How Pune-based Fitato is whipping couch potatoes into shape in the crowded fitness market
A single membership gives you access to a wide array of fitness studios and gyms across Pune, as well as a host of Fitato-owned social and community events.
Motivation is overrated, especially when it comes to achieving our fitness goals. For, how many of us, while biting into plum cake over Christmas break, promised ourselves that we will lose the fat and become fit, come 2019? Well, January rolled in, and after a week into signing up for the expensive annual package at the local gym, our Nikes gather dust in a corner.
For 25-year old Karan Murada, this attitude towards fitness was something he wanted to address. For him, fitness is a byproduct of a healthy and active lifestyle. But he also realised that as one got older, it is harder to pursue sports and other active pursuits regularly to stay healthy.
“This idea was driven home during an alumni meet when I met some of my basketball team members, and asked them why they were suddenly sporting a paunch, and they all chorused, ‘We don’t have time anymore’,” he says.
To help busy people who have not yet made fitness a natural part of their lives make a commitment to take care of themselves, Karan started Fitato in 2016 .
Fitness has no room for excuses
Karan explains that a single membership with Fitato can give one access to the best fitness studios and gyms across Pune, combined with a host of Fitato-owned social and community events. The goal is to address the real challenges of holistic fitness by providing a simple ‘one pass solution’ for all the activities that are needed to be physically, mentally and socially fit.
Roping in Aditya Srivastava, his friend from Symbiosis, who also had a similar passion for fitness, Karan formulated a plan to address the common excuses people have when they need to adopt a healthier lifestyle. Fitato’s ‘one pass to fitness’ model was built with the idea of giving patrons the choice to pursue the fitness regime most appealing to them.
A monthly pass costs Rs 2,199, while a bi-monthly and a quarterly pass will set you back Rs 3,899 and Rs 5,499, respectively.
Getting people moving
Karan notes that India doesn’t have an outdoorsy culture. When we were kids, we played badminton and gully cricket, but as we grew older priorities changed, and going out usually sharing a pitcher of beer with colleagues after work. Karan wants to get people outdoors again, for all the right reasons. While not pure outdoor sports and activities, but Fitato gives its customers a choice of different workouts like - Yoga, Zumba, Crossfit and functional training to name a few.
Fitato is not a new concept. There are several startups in the space that began with being the ‘Zomato of fitness centres’, providing patrons a buffet of fitness activities to choose from - Mumbai-based Fitternity, Gympik, Yuvraj Singh-backed Playnlive and Olympic gold medalist Abhinav Bindra-backed Fitpass are all based on a similar model.
Karan, however, believes that a marketplace model for the fitness sector is not easy, as it takes a lot of solid partner relations, and customer delight to succeed. Karan and Aditya started on building relationships two years before they actually started up. Explaining the legwork they did, Karan says,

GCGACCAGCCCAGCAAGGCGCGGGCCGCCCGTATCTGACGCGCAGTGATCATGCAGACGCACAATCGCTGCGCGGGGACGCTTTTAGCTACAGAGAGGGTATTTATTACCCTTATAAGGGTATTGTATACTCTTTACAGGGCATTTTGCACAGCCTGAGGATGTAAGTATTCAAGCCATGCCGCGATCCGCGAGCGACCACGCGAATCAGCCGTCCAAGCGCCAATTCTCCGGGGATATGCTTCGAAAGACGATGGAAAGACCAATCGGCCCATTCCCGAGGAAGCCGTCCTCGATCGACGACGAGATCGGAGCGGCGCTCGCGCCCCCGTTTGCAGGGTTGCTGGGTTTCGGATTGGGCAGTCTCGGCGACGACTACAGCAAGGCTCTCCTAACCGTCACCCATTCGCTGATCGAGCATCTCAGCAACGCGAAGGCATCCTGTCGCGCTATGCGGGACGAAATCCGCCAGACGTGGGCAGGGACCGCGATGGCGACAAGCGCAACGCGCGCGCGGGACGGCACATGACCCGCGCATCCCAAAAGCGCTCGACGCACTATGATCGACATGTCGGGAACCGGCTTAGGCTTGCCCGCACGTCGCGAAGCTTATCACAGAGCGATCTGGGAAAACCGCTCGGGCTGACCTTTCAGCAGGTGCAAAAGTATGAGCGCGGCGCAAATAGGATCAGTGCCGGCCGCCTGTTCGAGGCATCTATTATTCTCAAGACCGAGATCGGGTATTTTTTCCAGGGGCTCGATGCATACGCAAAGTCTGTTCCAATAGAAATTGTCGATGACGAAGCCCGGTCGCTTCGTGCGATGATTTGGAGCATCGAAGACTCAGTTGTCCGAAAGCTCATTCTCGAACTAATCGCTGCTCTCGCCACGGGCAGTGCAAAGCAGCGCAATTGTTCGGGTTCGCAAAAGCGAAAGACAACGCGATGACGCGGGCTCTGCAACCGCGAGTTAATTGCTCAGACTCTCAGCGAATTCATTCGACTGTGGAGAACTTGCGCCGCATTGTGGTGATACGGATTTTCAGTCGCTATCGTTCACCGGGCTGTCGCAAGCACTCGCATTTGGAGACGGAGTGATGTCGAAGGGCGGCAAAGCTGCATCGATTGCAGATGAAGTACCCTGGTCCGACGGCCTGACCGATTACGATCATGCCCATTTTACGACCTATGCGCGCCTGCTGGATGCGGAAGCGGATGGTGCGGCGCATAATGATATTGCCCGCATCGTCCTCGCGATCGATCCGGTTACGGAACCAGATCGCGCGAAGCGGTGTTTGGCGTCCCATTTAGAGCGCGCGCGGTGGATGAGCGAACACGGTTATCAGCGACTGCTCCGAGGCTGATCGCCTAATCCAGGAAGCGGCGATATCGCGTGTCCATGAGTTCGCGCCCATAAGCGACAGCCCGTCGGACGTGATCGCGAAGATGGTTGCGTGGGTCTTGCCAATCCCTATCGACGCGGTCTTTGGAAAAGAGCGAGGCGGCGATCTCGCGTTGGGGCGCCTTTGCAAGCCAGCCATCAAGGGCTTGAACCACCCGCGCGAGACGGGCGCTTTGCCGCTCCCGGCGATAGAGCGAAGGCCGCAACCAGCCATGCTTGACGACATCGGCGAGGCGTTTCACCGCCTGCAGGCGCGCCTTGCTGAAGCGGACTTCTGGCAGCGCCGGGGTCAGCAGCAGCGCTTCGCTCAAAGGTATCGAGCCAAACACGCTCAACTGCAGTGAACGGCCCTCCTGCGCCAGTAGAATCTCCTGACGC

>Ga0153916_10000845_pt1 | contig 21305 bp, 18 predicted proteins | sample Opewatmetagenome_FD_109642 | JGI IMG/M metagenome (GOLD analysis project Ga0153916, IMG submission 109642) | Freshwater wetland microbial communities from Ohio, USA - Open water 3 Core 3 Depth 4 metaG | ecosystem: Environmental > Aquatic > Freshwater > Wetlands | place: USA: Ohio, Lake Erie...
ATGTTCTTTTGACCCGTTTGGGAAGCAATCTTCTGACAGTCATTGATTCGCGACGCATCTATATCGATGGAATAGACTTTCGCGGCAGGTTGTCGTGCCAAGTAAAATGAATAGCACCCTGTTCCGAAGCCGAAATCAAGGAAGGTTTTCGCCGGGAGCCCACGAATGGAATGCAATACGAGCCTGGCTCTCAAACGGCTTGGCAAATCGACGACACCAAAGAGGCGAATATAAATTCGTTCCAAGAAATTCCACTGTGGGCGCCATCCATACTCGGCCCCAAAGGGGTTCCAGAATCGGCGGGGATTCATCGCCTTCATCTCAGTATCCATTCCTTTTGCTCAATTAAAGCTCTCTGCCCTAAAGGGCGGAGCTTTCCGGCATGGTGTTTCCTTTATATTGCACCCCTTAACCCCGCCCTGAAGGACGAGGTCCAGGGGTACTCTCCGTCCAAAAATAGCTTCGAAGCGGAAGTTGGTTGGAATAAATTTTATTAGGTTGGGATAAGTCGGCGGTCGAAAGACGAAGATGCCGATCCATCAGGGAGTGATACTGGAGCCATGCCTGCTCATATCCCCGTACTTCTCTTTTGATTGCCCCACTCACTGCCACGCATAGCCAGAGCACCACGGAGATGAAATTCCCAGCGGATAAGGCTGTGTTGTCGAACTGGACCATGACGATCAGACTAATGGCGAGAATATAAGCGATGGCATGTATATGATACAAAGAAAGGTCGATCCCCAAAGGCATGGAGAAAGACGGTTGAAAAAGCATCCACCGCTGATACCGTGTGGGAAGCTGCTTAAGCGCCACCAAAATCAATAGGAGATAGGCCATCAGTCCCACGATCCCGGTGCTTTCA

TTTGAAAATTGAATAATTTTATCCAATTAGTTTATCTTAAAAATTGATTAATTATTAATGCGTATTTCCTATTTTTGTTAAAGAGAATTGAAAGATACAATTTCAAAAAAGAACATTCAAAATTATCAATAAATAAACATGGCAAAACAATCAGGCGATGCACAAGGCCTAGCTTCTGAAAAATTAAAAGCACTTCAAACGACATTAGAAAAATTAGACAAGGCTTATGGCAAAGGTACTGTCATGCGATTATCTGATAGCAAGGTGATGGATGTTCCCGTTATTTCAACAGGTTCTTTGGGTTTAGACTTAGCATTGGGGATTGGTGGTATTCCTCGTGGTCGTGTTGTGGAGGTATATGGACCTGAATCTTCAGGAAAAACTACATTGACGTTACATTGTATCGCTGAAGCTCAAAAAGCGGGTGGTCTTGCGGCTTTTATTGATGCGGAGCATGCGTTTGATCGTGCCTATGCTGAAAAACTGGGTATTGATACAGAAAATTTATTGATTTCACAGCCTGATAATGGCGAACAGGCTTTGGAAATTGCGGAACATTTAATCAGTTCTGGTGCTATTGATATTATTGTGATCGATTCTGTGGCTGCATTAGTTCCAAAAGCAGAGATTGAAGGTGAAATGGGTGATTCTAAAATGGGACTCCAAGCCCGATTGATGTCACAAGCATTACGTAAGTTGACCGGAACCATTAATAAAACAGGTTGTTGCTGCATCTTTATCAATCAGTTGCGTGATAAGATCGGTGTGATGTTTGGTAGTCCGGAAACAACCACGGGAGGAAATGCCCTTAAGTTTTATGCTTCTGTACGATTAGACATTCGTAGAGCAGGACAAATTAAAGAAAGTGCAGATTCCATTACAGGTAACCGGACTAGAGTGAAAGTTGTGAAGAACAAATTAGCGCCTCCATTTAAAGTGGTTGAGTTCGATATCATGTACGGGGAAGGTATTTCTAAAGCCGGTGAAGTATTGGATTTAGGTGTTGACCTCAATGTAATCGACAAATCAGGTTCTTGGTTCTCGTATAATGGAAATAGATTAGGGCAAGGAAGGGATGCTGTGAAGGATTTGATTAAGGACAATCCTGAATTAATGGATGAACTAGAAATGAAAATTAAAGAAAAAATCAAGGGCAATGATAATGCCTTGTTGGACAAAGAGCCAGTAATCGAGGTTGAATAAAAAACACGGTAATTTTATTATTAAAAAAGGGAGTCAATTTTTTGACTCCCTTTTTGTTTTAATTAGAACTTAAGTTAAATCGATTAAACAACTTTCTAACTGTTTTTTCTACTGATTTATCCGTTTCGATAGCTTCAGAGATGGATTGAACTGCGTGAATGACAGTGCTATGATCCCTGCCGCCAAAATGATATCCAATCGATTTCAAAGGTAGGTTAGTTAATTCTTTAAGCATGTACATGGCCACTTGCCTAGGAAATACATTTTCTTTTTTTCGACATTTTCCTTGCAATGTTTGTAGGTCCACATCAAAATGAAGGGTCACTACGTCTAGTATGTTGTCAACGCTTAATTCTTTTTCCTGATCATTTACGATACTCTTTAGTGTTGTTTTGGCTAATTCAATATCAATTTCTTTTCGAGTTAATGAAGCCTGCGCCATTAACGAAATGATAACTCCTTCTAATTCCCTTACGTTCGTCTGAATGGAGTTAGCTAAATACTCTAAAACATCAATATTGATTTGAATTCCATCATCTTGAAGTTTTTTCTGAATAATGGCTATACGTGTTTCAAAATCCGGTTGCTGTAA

“Aditya and I personally visited, met with and on-boarded the first 150 partners in Pune. That itself took about six months. We sold our passes to the first 1000 customers - we’re still in touch with most of them. We’ve gone over multiple pricing structures, and experimented with our sales pitches, and we now have hyperlocal WhatsApp and Facebook groups and a self-sustaining community.”
Fitato has a $1 million revenue run rate this year. The team claims to be clocking an 80-percent growth each quarter for the past two years, and a 45-percent retention rate. The team claims to have over 5500 registered members.
The team had raised $120,000 in seed funding in late 2015. Fitato was also selected to be a part of the FB-Start programme in 2017, an initiative by Facebook for early-stage mobile startups.
The market for fitness companies is growing. According to a report by the Indian Retailer by the end of 2018, the market was $908 million and by 2022 it is expected to touch $1.3 billion.
Sequoia-seeded the Indian startup KFit offers unlimited access to gym and fitness classes in Malaysia, secured $12 million in a Series A round early this year. Playnlive, Fitternity, which raised $1 million in 2015, and Fitpass, which raised $1 million in late 2016, are also making inroads in the segment.
Currently, one of the most aggressive players in the field is Mukesh Bansal’s Curefit, which has acquired several centres like Cult, Tribe and 1000Yoga. The Cult.fit model combines functional training, with mixed martial arts, yoga and other formats of training.
Karan however believes Fitato’s customer-first approach is their biggest differentiator.
“With Fitato, the aim is to provide our users with an unrestricted access to fitness and build ways around it to help them stay motivated. For some, it could mean a gym partner, for others it could mean a group trek to the nearest hill or a game of soap football. Whatever fitness means to you, Fitato will be your side, your “happy hour” of the day,” he adds.